Where a subordinated debt instrument of an issuer could be subject to the AHYDO rules, a senior lender’s willingness to permit mandatory payments on junior debt impacts an issuer’s ability to avoid “significant original issue discount.” Similarly, the maturity date on a subordinated debt instrument is often intentionally set to follow the maturity date of more senior debt (usually by six months or more). Therefore, there may be instances where an issuer and a junior lender are unable to solve an AHYDO problem without bringing other stakeholders to the table. In a difficult economic climate, senior lenders may be less willing to permit AHYDO payments or may propose (additional) default or financial covenant tests for AHYDO payments. As a result, identifying AHYDO issues early can be critical to reaching an optimal result.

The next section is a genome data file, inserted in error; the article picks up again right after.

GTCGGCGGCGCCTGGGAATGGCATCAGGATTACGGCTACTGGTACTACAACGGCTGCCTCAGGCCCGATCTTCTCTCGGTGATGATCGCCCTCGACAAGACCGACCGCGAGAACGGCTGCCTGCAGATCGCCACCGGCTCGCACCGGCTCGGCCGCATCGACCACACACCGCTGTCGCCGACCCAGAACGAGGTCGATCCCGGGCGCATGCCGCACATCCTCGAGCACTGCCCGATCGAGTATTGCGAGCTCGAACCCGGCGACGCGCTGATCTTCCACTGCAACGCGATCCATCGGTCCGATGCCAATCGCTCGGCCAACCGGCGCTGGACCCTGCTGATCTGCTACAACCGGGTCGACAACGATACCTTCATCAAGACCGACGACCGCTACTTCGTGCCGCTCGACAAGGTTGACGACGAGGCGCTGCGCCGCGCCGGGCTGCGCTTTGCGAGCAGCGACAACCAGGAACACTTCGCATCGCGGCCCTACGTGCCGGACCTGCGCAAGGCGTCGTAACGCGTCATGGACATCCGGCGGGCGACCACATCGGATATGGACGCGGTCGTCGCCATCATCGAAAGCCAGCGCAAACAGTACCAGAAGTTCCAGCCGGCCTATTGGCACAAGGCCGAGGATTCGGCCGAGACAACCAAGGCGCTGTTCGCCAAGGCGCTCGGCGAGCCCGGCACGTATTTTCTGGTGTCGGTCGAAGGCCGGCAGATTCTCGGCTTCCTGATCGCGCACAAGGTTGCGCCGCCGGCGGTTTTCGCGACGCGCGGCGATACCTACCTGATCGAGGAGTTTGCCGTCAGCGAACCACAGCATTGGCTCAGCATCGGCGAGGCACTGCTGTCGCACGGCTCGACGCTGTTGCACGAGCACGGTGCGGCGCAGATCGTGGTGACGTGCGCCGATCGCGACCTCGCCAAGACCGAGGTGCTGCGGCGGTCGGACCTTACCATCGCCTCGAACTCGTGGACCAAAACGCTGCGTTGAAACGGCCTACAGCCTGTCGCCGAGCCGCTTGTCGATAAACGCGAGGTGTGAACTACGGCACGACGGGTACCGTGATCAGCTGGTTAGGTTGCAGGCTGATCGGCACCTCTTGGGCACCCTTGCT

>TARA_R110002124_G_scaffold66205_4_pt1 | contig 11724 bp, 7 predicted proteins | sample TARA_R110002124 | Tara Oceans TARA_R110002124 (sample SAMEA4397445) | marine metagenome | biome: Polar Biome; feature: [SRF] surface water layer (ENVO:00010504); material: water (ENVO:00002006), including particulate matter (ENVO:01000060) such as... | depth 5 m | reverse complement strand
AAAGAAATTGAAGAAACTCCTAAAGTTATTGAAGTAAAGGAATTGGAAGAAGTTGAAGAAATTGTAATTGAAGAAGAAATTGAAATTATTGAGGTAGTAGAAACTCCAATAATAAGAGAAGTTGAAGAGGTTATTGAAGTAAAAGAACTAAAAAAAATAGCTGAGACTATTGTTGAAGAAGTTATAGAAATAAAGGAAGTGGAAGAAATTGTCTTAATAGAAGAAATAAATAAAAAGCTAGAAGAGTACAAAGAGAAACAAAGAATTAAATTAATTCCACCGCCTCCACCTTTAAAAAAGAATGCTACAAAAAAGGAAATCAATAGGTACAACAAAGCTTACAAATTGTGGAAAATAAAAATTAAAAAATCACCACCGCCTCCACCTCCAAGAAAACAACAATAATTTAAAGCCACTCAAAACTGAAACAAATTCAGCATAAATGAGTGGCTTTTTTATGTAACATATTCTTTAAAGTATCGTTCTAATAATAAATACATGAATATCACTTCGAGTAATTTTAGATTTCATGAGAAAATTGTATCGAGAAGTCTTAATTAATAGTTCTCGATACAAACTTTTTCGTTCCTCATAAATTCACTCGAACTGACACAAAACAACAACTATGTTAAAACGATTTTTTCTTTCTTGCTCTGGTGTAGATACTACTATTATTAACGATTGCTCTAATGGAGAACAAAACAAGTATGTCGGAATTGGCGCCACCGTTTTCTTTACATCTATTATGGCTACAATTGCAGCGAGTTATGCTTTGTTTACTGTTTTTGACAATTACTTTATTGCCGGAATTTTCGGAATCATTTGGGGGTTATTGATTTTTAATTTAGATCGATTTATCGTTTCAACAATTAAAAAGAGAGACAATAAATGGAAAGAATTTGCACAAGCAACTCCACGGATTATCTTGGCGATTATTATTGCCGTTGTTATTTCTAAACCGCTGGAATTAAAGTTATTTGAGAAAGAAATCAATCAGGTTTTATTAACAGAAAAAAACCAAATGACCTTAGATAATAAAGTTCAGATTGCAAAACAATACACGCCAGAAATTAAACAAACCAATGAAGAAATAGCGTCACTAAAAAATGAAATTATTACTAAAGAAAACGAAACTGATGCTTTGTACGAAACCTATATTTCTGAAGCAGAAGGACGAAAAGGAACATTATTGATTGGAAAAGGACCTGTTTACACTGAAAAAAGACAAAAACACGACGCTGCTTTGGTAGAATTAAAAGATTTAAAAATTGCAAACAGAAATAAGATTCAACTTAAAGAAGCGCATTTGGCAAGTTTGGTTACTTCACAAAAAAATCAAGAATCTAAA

Corporate Acquisition Indebtedness
Interest on certain “corporate acquisition indebtedness” issued by a corporation in excess of $5 million per year is disallowed.18 For this purpose, “corporate acquisition indebtedness” is debt that is:
- Issued to provide consideration for the acquisition of either stock of another corporation, or pursuant to a plan of acquisition, at least two-thirds (by value) of another corporation’s business assets;19
- Either subordinated to the issuer’s trade creditors generally or “expressly subordinated” to any substantial amount of unsecured indebtedness;20
- Either convertible directly into stock of the issuer or part of an investment unit that includes an option to acquire stock of the issuer;21 and
- Issued by a corporation that, as of the last day of the taxable year in which the tested debt is issued, has a debt-to-equity ratio exceeding 2:1 or does not have projected earnings that exceed three times the annual interest to be paid or incurred.22